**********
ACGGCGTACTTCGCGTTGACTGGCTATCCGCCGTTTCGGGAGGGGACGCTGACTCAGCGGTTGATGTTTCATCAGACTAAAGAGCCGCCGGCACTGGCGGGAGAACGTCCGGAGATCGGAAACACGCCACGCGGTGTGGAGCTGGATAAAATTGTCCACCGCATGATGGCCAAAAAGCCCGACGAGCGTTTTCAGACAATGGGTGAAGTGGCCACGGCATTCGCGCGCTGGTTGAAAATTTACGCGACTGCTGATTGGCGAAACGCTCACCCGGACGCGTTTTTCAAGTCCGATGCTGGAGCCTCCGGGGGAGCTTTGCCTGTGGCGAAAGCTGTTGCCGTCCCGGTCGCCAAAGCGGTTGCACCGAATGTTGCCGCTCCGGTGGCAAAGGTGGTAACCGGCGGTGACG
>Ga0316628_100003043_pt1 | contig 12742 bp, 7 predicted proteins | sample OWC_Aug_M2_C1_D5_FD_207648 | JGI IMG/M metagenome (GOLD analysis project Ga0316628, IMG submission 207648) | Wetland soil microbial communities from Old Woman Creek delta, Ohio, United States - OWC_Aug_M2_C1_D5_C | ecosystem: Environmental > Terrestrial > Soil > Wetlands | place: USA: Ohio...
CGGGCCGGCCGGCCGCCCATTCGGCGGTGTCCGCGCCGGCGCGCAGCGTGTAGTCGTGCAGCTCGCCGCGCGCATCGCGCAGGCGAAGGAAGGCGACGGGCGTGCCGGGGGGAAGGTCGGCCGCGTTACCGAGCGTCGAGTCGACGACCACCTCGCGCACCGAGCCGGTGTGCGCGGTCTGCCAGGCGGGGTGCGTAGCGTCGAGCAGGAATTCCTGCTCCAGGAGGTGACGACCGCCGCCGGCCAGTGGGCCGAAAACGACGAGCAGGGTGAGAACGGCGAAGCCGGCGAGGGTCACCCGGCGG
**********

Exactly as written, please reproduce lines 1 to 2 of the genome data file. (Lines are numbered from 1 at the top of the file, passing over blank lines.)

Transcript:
ACGGCGTACTTCGCGTTGACTGGCTATCCGCCGTTTCGGGAGGGGACGCTGACTCAGCGGTTGATGTTTCATCAGACTAAAGAGCCGCCGGCACTGGCGGGAGAACGTCCGGAGATCGGAAACACGCCACGCGGTGTGGAGCTGGATAAAATTGTCCACCGCATGATGGCCAAAAAGCCCGACGAGCGTTTTCAGACAATGGGTGAAGTGGCCACGGCATTCGCGCGCTGGTTGAAAATTTACGCGACTGCTGATTGGCGAAACGCTCACCCGGACGCGTTTTTCAAGTCCGATGCTGGAGCCTCCGGGGGAGCTTTGCCTGTGGCGAAAGCTGTTGCCGTCCCGGTCGCCAAAGCGGTTGCACCGAATGTTGCCGCTCCGGTGGCAAAGGTGGTAACCGGCGGTGACG
>Ga0316628_100003043_pt1 | contig 12742 bp, 7 predicted proteins | sample OWC_Aug_M2_C1_D5_FD_207648 | JGI IMG/M metagenome (GOLD analysis project Ga0316628, IMG submission 207648) | Wetland soil microbial communities from Old Woman Creek delta, Ohio, United States - OWC_Aug_M2_C1_D5_C | ecosystem: Environmental > Terrestrial > Soil > Wetlands | place: USA: Ohio...